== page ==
2. Potential Loss of Tension: One of the main characters must ‘die’ if the time travel incident remains. The other character goes back in time with the aid of the gods, and they prevent the death of the other character. There are complications that arise once the character returns to the present, but those complications are minimal. Worse, by showing readers that there’s an object that does allow time travel in this particular universe, any future sequences threatening the main characters’ lives is moot, because readers may then wonder why the characters don’t just go back in time and fix it?

3. Unnecessary Plot Point: At this point, the time travel device only allows time travel once in the story. It does do other things, but I could pretty easily remove the time travel incident and chalk up its bizarre powers to other magic.

Possible solutions:

1. Streamline the sequence: Make sure what happens is clear to readers (or is as clear to the readers as it is to the main characters…).

2. Consequences: To avoid loss of tension, I could make sure there are consequences to going back in time. (In this case, I need to make sure those consequences are clear to both character and reader). Also, I could make the complications that arise from time travel a little more immediate. This was actually the case in the original draft, but was removed when I didn’t find a reasonable place to reinsert the point. (And this is a good example of where having fresh eyes to look at a manuscript can be useful, because you might remove an important tidbit without noticing the resulting effects).

3. Increase Relevance: Similar to the point about consequences, if I can better tie in the time travel incident to the main plot, along with making the incident crucial with what’s to follow (along with the irony of the incident regarding the antagonist), the incident shouldn’t feel out of place. Linking the antagonist further into this scene could also improve the overall story.

Besides the reasons I might remove the incident, I’m also considering reasons to keep the incident:

1. Character Development and Increased Tension: We get to see the antagonist step forward to protect one of the main characters– and get a hint as to why, and what she’s willing to do if that character dies (and remains dead). The goal? Tension rises as the character she’s trying to protect risks their life time and time again, because if the antagonist loses said character, all bets are off in regards to what she’s willing to do to achieve her larger goal, and what she isn’t.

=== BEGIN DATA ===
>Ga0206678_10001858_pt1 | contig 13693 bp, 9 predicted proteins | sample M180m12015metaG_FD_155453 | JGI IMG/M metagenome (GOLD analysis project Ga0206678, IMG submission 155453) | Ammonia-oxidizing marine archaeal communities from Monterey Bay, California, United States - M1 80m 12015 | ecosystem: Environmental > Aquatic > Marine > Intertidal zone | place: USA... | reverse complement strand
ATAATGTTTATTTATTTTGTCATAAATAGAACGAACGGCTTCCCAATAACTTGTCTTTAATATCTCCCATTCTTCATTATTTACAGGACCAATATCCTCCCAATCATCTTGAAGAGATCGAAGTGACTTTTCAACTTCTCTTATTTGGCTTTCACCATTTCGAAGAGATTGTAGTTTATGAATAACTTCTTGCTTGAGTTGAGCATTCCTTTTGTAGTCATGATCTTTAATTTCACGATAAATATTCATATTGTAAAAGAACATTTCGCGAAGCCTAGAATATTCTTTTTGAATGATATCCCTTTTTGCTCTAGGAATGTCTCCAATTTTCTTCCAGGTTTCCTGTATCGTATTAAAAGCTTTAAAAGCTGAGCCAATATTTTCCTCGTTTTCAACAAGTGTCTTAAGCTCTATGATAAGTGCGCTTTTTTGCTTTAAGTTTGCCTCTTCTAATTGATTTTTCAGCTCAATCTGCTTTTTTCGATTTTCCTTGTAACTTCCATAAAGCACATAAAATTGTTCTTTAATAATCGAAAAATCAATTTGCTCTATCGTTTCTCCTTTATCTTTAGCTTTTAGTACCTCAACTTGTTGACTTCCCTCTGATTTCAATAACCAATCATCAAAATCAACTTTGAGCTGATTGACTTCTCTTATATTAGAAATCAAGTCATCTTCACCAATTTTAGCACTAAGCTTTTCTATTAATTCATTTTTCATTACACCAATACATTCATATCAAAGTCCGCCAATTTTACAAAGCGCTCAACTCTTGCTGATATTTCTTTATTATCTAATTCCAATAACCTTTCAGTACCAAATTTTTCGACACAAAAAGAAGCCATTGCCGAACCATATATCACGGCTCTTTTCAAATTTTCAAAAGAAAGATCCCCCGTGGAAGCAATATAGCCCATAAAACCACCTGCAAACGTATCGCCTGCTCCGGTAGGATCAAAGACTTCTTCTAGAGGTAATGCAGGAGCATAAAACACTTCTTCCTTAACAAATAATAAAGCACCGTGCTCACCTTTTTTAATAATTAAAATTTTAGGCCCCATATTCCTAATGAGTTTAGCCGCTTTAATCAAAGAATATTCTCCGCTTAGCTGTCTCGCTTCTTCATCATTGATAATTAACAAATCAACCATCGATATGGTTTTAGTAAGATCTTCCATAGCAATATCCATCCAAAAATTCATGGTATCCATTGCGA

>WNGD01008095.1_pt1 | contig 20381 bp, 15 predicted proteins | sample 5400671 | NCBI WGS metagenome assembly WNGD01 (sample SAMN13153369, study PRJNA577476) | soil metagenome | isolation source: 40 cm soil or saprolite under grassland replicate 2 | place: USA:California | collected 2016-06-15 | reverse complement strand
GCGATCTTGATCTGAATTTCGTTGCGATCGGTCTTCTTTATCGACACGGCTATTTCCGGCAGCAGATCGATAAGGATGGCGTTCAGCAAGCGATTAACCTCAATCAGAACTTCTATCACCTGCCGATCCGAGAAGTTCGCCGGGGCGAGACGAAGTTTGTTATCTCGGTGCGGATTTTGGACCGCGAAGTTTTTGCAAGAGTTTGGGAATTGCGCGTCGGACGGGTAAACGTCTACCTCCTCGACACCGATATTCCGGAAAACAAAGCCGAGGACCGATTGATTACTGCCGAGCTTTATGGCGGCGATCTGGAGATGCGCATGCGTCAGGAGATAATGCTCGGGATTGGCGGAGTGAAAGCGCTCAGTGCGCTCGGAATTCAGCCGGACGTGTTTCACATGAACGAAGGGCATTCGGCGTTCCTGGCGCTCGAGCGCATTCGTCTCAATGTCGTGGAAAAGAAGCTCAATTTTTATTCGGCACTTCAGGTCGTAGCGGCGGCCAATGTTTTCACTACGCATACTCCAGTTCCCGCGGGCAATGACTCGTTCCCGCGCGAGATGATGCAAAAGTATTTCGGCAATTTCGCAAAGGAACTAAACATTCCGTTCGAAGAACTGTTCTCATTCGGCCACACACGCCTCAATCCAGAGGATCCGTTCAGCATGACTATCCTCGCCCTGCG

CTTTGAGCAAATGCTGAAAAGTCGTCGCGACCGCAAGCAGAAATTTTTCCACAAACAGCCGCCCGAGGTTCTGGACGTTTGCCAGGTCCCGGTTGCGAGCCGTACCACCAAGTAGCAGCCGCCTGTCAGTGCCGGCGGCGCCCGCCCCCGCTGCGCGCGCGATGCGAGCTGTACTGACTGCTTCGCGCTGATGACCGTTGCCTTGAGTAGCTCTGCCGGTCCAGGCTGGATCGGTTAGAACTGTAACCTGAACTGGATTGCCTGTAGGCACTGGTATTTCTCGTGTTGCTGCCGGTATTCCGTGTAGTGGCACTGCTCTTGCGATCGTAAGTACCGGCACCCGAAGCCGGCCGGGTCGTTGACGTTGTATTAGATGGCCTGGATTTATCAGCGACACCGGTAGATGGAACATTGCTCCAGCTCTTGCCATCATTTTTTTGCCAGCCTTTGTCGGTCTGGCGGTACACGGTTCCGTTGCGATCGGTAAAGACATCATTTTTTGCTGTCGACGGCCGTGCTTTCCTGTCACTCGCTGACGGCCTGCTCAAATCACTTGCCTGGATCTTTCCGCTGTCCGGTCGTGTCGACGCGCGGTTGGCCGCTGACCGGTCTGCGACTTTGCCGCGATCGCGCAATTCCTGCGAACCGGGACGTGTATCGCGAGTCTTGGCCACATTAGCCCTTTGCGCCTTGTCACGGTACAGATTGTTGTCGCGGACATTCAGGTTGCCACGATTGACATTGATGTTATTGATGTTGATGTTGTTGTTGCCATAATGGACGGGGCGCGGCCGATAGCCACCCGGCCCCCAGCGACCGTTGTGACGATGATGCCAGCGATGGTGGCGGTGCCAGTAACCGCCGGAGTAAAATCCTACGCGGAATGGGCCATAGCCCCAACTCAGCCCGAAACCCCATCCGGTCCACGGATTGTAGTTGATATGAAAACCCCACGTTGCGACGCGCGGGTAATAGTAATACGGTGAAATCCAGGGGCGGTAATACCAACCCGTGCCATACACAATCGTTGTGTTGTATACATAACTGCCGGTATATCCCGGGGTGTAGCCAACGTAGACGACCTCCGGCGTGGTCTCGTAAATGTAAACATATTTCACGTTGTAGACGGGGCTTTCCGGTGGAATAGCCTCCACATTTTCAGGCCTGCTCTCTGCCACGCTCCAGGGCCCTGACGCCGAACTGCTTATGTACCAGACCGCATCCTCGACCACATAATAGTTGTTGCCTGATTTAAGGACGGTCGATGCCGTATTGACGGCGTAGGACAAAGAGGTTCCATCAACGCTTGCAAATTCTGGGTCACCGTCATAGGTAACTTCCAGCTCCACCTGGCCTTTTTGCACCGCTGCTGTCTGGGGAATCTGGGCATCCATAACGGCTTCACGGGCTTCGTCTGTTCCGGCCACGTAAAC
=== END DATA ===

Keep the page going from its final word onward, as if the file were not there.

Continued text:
2. Magical World Building: We have an explanation of why the ‘time travel device’ reacts a certain way to the bad guys later. Cause and effect comes into play, and the world gets a little more exploration. And we get to see more of the various character relationships.

3. Time Travel Is Cool: I like time travel and dimensional world travel. I know, that’s not a good excuse. But really… we’ll get to see the effects of time travel first-hand in the story. We don’t just hear about it from a side character.

4. Paradoxes! Or so the characters think…: The incident sets up tension between the antagonist and protagonist, because the protagonist knows who the antagonist is but doesn’t know how they got there…

This is a case where beta readers will come in handy. They’ll help decide if the time travel plot point should be removed altogether (requiring a light restructuring of the plot), or whether the plot point works. For now, (thanks in part to having a friend enthralled by the backstory of the antagonist), I’m going to keep the incident.

So… onward to editing, and I hope you enjoyed this post. Let me know what you think, and please let me know if there’s any topics you’d like me to cover. 🙂


Filed under Personal Work, Writing